Philosophical Perspectives 24 (1):85-120 (2010)
AbstractThis paper addresses the question of whether gathering additional evidence is always rationally required, both from the point of view of instrumental rationality and of epistemic rationality. It is shown that in certain situations, it is not instrumentally rational to look for more evidence before making a decision. These are situations in which the risk of “misleading” evidence – a concept that has both instrumental and epistemic senses – is not offset by the gains from the possibility of non-misleading evidence. These situations also undermine a particular argument for the claim that it is epistemically rational to look for more evidence, though it is argued that the relationship between instrumental and epistemic rationality makes such arguments flawed to begin with. Furthermore, these situations show us that our epistemic and our practical goals sometimes point us in different directions, not merely because of our limited resources or because our desires are sometimes best served by being in particular epistemic states, but because of the nature of rational action.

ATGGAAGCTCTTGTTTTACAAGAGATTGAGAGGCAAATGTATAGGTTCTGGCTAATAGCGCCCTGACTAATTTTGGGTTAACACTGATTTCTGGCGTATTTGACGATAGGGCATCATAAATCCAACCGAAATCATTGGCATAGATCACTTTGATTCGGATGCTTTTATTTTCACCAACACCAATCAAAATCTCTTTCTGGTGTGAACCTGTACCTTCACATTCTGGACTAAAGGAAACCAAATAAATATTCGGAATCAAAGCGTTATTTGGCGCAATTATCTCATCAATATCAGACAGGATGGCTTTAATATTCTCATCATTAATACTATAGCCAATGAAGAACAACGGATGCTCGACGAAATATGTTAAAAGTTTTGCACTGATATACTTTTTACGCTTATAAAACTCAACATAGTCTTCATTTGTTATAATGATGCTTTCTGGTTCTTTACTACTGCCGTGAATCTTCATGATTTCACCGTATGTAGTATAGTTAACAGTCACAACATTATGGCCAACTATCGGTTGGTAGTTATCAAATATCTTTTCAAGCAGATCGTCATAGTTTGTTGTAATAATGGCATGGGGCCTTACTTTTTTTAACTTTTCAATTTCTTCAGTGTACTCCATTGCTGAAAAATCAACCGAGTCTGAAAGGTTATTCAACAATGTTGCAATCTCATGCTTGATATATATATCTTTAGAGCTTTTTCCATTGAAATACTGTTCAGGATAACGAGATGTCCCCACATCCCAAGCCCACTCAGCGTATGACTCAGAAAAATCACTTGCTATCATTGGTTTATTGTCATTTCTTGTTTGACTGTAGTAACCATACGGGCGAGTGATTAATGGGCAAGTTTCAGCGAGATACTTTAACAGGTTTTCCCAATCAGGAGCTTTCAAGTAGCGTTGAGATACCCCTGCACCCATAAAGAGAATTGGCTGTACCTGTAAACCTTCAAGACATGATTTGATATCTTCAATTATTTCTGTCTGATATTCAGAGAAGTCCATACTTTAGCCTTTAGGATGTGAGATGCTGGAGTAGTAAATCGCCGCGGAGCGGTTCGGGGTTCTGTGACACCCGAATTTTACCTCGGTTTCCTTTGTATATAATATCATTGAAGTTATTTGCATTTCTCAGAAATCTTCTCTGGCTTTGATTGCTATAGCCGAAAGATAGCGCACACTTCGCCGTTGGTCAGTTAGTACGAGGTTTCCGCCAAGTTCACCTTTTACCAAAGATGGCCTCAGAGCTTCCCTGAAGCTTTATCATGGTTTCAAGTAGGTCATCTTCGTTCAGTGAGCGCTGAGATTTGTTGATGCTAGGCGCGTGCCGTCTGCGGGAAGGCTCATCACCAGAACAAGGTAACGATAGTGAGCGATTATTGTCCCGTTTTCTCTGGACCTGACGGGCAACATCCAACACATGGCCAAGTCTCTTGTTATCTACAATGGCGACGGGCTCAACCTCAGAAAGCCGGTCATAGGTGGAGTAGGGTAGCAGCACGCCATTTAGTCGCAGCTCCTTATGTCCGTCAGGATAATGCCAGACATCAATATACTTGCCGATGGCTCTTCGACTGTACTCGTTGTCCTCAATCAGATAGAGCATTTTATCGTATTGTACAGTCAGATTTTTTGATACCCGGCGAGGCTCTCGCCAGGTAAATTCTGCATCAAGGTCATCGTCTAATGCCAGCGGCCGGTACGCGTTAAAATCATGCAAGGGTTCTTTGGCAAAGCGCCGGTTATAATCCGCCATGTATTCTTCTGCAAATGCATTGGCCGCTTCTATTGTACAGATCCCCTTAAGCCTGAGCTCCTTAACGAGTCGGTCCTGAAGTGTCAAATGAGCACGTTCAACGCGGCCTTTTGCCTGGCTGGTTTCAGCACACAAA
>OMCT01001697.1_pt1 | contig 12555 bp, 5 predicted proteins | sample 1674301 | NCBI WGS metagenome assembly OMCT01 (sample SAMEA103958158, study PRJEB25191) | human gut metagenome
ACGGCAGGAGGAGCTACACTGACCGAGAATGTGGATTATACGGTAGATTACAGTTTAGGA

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Citations of this work
Can It Be Rational to Have Faith?Lara Buchak - 2012 - In Jake Chandler & Victoria Harrison (eds.), Probability in the Philosophy of Religion. Oxford University Press. pp. 225.
Faith and Steadfastness in the Face of Counter-Evidence.Lara Buchak - 2017 - International Journal for Philosophy of Religion 81 (1-2):113-133.
References found in this work
Reasons and Persons.Joseph Margolis - 1986 - Philosophy and Phenomenological Research 47 (2):311-327.
Causal Necessity: A Pragmatic Investigation of the Necessity of Laws.Brian Skyrms - 1980 - Yale University Press.